CNET’s Daniel Terdiman has an interesting interview with Pete Worden. The NASA Ames director spoke about astrobiology, global warming, world peace and other matters during a Yuri’s Night celebration held at the space center on Saturday.
Worden has some nice things to say about Yuri’s Night, which he sees as essential to getting younger people excited about space exploration. He also discusses possible expansion of the center’s partnership with Google and California’s universities.
However, the rest of the interview is disappointing. Terdiman throws some softball questions at Worden about the agency’s work on global warming and whether Ames can be “a center of research into peace.” The Ames director hits these pitches clear out of the park and right into the San Francisco Bay.
Terdiman is unaware of (or too polite to mention) the Bush Administration’s gutting of NASA’s global warming efforts and its attempts to muzzle agency climate scientists. Worden is smart enough not to mention it.
The interviewer also praises the “fresh perspective” Worden has brought to Ames through supporting Yuri’s Night, the center’s involvement in the virtual world Second Life, and the Google partnership.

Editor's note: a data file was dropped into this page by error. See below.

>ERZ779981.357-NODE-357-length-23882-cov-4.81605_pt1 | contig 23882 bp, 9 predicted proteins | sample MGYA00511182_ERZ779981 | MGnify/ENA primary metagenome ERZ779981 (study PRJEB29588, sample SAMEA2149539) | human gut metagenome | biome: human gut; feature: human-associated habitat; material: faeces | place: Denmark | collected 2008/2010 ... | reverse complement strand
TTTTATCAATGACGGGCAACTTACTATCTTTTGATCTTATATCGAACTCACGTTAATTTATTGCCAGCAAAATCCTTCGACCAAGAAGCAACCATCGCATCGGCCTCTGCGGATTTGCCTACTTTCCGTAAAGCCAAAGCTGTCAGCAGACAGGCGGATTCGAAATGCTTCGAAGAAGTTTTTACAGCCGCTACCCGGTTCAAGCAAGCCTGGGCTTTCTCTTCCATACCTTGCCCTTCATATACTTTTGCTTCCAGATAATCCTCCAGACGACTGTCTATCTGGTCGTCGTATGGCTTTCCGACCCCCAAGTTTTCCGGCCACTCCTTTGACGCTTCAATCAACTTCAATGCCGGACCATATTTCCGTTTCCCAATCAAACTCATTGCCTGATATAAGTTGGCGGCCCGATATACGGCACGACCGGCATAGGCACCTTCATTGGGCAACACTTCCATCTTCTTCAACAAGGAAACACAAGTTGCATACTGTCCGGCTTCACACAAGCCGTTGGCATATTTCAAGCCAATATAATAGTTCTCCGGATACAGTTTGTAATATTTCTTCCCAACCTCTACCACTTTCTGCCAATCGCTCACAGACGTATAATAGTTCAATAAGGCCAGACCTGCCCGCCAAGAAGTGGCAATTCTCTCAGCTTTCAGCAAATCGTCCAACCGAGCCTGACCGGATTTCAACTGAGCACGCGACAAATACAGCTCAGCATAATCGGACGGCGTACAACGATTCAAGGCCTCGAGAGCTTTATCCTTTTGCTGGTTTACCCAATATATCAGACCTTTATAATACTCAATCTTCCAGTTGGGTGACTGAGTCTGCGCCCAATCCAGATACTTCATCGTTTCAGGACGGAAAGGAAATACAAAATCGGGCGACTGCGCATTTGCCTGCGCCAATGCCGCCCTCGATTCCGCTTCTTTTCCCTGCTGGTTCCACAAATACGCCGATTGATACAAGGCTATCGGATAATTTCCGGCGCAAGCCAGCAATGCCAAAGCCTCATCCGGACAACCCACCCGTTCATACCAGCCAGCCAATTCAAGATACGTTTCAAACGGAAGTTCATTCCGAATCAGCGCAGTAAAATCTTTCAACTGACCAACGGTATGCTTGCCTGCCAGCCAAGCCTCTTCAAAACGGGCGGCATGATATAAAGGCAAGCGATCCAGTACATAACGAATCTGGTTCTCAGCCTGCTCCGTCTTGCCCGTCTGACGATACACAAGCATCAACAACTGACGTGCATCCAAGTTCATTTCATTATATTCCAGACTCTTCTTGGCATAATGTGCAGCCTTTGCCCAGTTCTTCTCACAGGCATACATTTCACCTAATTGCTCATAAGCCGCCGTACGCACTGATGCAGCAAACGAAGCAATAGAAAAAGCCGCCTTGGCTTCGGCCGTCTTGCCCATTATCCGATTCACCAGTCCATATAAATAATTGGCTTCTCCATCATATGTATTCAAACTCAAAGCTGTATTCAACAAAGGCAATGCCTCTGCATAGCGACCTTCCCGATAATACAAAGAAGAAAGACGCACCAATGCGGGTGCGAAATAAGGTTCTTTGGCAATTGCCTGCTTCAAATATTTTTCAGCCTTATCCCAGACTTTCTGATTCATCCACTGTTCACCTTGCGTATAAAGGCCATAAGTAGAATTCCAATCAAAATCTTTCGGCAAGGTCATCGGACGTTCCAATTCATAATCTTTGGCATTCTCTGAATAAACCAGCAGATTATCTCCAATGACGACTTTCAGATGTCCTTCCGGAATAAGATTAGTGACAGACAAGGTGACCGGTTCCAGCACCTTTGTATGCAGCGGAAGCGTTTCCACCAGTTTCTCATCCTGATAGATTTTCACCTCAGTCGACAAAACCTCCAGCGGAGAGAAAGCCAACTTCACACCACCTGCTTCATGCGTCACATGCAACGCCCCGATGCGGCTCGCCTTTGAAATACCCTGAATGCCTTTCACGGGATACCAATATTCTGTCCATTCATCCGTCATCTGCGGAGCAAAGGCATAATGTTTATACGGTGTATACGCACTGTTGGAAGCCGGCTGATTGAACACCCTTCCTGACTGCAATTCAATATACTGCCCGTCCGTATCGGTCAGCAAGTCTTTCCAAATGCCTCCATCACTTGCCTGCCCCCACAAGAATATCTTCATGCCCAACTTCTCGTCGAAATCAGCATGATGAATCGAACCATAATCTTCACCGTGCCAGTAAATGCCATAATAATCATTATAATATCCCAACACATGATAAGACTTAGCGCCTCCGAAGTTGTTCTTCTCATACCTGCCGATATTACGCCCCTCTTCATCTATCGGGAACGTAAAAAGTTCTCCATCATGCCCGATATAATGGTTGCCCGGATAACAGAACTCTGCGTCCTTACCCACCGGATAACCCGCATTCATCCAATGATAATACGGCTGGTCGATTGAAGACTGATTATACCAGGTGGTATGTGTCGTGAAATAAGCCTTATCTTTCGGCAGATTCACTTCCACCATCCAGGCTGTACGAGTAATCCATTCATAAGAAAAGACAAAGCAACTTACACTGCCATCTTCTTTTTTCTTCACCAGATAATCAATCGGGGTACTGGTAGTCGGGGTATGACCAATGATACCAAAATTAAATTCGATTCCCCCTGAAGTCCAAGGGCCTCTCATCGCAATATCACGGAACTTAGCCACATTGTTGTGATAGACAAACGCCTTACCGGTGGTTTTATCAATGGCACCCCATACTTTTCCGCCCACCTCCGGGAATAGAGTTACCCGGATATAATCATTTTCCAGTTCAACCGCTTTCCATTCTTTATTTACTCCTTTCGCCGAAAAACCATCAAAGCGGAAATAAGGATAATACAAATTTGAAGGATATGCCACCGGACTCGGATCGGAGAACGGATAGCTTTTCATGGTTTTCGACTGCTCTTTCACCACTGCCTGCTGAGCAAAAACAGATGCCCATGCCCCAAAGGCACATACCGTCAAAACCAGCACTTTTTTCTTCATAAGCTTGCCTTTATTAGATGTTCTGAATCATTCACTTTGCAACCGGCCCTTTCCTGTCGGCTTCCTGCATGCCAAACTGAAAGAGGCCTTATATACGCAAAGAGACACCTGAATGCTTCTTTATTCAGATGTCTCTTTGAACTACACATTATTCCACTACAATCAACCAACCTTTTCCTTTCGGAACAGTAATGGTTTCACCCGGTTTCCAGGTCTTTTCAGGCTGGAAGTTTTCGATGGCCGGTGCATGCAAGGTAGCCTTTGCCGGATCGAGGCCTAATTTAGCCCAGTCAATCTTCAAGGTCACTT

Terdiman failed to ask about the results of the recently published NASA Cultural Survey. Only 36 percent of Ames employees surveyed answered “Yes” to the question, “I can rely on management to be honest.” This was the lowest percentage of all the agency’s centers and well below the agency’s paltry average of 51 percent.
NASA Ames also consistently scored at or near the bottom of a number of questions, including whether management encourages innovation, communicates on a timely basis, develops leaders effectively, and fosters an environment where employees feel free to raise dissenting opinions without fear that their careers will suffer.